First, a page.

Your Opinion Is Key To Social Security Disability

As the treating physician, your opinion is vital to the outcome of your patient’s Social Security disability claim. In fact, it may control the outcome of the claim.

Under a recent policy ruling, if a treating physician’s medical opinion is well-supported and not inconsistent with other substantial evidence in the record, it is given “controlling weight.” That is, the judge must follow it.

Your medical opinion, as expressed in your notes, must address the nature and severity of your patient’s impairments. To be “well-supported,” your opinion must be based on medically accepted clinical and laboratory diagnostic techniques. These objective findings are especially important if your patient’s disability is not “obvious” (like an amputation), and the patient’s credibility as to the extent of his/her limitations may be a factor.

“But how can I be sure my opinion is not inconsistent with other evidence?” you may ask. First, be sure your opinions are internally consistent. If your opinion has changed during the history of your treatment, be sure the change is well explained.

Second, find out everything your patient is doing. Your opinion will not be followed if your patient’s actual activities exceed the limitations you have set.

Of course, other medical opinions may contradict or conflict with yours. But even if these are present, your opinion as the treating physician will be given deference as long as it is well-supported.

What if your patient’s disability cannot he based totally on objective medical findings, but is based on symptoms and pain? Your written observations are still important!

First, your records must show there is a medically determinable impairment that could produce the symptoms. Second, the judge must make a credibility finding concerning your patient. Your notes can help, since the judge must consider the entire case record in making this finding.

The judge must consider the patient’s daily activities; the location, duration and frequency of symptoms; and what precipitates and aggravates the symptoms. The amount of medication and their side effects, and what treatment is needed to alleviate symptoms must also be considered. Your statements, as treating physician, will also be considered.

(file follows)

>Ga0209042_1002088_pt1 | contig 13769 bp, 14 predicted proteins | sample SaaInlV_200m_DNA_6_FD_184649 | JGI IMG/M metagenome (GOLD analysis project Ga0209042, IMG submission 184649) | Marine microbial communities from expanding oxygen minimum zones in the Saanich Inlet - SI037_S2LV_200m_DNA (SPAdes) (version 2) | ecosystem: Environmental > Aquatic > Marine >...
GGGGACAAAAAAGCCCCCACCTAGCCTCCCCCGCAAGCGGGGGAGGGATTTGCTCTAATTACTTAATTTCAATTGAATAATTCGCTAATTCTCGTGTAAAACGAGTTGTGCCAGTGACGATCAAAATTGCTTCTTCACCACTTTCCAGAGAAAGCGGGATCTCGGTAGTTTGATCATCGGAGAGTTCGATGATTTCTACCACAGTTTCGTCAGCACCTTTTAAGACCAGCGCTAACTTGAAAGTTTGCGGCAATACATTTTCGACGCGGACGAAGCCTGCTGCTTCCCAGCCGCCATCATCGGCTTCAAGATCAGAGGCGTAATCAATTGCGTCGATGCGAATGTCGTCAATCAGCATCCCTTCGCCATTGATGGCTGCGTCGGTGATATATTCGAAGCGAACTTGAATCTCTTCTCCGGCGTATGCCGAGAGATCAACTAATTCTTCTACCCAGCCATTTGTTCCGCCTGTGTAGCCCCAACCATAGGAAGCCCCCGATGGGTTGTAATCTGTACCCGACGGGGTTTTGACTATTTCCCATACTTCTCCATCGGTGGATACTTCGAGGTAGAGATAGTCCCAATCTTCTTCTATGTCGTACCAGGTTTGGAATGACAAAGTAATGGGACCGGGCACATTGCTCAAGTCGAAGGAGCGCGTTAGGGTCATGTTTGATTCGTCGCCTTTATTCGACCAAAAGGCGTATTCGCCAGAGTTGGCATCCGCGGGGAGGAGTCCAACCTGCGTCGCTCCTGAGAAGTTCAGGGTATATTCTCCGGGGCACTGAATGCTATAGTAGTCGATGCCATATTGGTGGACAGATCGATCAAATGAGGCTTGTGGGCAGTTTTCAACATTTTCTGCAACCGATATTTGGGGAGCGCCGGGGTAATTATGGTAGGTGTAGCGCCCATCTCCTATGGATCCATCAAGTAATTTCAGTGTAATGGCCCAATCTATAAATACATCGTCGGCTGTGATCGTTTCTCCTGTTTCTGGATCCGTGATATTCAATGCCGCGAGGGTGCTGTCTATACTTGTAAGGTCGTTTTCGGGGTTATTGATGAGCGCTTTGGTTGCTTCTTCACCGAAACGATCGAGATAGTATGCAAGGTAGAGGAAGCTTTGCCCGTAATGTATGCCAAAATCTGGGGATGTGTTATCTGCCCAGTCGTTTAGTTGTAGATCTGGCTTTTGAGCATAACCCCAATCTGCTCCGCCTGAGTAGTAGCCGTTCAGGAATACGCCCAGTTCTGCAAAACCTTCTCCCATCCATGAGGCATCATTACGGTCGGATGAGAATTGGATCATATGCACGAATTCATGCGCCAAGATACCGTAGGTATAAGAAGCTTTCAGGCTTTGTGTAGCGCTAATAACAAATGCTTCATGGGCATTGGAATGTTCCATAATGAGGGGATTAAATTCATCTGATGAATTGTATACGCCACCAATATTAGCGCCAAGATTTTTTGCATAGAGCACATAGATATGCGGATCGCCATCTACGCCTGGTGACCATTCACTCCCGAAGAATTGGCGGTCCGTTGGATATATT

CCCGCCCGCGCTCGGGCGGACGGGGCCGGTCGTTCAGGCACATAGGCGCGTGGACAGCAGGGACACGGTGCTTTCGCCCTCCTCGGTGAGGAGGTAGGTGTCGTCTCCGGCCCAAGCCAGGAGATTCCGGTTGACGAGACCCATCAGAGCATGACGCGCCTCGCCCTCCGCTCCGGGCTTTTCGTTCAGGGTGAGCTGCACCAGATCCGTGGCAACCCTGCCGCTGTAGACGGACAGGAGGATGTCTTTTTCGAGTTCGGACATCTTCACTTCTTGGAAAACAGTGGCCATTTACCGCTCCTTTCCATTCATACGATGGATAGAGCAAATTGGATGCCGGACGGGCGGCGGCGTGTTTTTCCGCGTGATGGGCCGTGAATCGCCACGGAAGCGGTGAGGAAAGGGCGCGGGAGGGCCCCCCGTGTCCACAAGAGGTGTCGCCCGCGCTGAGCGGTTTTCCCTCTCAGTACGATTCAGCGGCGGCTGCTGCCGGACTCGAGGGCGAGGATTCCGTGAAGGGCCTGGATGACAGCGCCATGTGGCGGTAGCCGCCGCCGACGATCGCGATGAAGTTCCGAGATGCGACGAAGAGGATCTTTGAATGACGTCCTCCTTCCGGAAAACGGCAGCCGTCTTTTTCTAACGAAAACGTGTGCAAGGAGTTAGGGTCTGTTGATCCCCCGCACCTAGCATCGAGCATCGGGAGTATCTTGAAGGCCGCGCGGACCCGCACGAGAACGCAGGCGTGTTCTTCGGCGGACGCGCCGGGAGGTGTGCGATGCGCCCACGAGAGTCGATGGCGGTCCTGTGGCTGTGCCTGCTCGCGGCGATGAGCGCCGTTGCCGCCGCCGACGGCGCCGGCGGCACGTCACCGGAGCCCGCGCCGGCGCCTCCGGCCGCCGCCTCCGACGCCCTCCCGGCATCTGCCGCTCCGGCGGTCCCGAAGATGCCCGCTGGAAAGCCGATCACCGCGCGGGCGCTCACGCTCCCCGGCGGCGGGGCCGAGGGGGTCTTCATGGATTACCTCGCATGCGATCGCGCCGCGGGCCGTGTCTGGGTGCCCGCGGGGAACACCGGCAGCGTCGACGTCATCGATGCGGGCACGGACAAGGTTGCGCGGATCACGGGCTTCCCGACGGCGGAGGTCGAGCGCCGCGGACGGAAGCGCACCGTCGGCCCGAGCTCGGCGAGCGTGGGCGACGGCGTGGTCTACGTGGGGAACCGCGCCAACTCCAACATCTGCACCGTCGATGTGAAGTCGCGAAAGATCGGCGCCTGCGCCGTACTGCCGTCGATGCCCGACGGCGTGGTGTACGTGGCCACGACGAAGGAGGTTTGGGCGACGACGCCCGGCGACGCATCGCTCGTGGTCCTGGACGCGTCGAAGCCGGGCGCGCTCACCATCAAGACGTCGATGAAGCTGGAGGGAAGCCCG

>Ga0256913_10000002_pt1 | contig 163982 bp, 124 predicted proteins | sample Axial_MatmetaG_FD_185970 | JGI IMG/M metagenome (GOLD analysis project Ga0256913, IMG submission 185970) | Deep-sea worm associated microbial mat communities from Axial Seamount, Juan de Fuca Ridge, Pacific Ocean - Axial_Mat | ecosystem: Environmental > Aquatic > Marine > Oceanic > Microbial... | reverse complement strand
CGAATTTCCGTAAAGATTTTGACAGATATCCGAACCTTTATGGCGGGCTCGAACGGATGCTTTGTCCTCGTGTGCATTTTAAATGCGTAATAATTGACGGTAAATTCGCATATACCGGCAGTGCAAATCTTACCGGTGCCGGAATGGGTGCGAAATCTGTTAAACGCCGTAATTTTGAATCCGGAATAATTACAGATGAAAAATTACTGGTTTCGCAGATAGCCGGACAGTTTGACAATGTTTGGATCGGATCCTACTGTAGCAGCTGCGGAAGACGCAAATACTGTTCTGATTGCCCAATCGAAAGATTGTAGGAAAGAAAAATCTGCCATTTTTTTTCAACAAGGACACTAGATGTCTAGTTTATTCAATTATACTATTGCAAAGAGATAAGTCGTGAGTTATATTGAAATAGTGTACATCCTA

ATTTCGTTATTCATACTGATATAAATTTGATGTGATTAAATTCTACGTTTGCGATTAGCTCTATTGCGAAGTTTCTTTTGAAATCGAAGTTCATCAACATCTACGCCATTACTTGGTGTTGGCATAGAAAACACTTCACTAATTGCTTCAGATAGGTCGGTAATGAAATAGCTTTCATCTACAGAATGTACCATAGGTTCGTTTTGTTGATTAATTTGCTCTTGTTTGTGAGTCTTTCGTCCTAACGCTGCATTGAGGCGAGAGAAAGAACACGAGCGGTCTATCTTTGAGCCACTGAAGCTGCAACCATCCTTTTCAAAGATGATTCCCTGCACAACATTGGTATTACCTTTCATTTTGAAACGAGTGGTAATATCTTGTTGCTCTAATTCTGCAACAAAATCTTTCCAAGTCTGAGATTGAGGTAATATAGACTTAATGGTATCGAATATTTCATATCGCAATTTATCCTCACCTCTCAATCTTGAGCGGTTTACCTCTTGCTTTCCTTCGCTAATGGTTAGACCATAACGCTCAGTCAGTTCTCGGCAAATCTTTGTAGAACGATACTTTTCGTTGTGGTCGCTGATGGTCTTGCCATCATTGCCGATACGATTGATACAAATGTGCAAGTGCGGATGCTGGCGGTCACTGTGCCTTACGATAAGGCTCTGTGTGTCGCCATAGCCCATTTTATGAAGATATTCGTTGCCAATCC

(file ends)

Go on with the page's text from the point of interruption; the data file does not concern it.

How consistent your patient’s statements are will be assessed, partially by comparing them to statements your patient made to you, which appear in the medical records.

Since symptoms vary in intensity, persistence and functional effect, and may vary with time, inconsistency will not always defeat credibility. But the judge will look to the record for explanations for these variations. So, certain medical evidence may lend credibility to claims of symptoms and pain.

Also, you may record observations which are relevant beyond complaints of symptoms and pain. For example, your patient may express genuine frustration at not being able to return to work. Or during your extensive treatment, you may have observed your patient to be a hard worker. This information will help a judge realize that the disability claim is not for the purpose of avoiding work.

Please note that Federal Regulations now restrict certain doctors, such as those at the V.A. Domiciliary, from writing narrative reports. This underscores the importance of clear and thorough chart notes, since they may be all the judge has to go on.

This article was prepared by Robert F. Webber